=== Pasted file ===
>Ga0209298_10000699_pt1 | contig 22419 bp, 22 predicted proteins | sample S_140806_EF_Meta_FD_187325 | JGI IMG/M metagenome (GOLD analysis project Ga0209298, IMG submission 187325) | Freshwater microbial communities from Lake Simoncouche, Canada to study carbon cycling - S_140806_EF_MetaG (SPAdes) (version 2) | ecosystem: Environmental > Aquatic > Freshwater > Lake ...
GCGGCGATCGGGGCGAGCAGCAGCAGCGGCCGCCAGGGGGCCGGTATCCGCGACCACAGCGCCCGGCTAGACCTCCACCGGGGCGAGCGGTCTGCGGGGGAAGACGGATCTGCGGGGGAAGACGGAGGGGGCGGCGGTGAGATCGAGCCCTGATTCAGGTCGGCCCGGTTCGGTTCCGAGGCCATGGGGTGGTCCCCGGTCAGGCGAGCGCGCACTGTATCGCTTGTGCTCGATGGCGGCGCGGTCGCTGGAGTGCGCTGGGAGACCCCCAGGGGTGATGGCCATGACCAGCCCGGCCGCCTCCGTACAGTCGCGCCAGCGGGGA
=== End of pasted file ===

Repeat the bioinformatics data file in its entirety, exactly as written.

>Ga0209298_10000699_pt1 | contig 22419 bp, 22 predicted proteins | sample S_140806_EF_Meta_FD_187325 | JGI IMG/M metagenome (GOLD analysis project Ga0209298, IMG submission 187325) | Freshwater microbial communities from Lake Simoncouche, Canada to study carbon cycling - S_140806_EF_MetaG (SPAdes) (version 2) | ecosystem: Environmental > Aquatic > Freshwater > Lake ...
GCGGCGATCGGGGCGAGCAGCAGCAGCGGCCGCCAGGGGGCCGGTATCCGCGACCACAGCGCCCGGCTAGACCTCCACCGGGGCGAGCGGTCTGCGGGGGAAGACGGATCTGCGGGGGAAGACGGAGGGGGCGGCGGTGAGATCGAGCCCTGATTCAGGTCGGCCCGGTTCGGTTCCGAGGCCATGGGGTGGTCCCCGGTCAGGCGAGCGCGCACTGTATCGCTTGTGCTCGATGGCGGCGCGGTCGCTGGAGTGCGCTGGGAGACCCCCAGGGGTGATGGCCATGACCAGCCCGGCCGCCTCCGTACAGTCGCGCCAGCGGGGA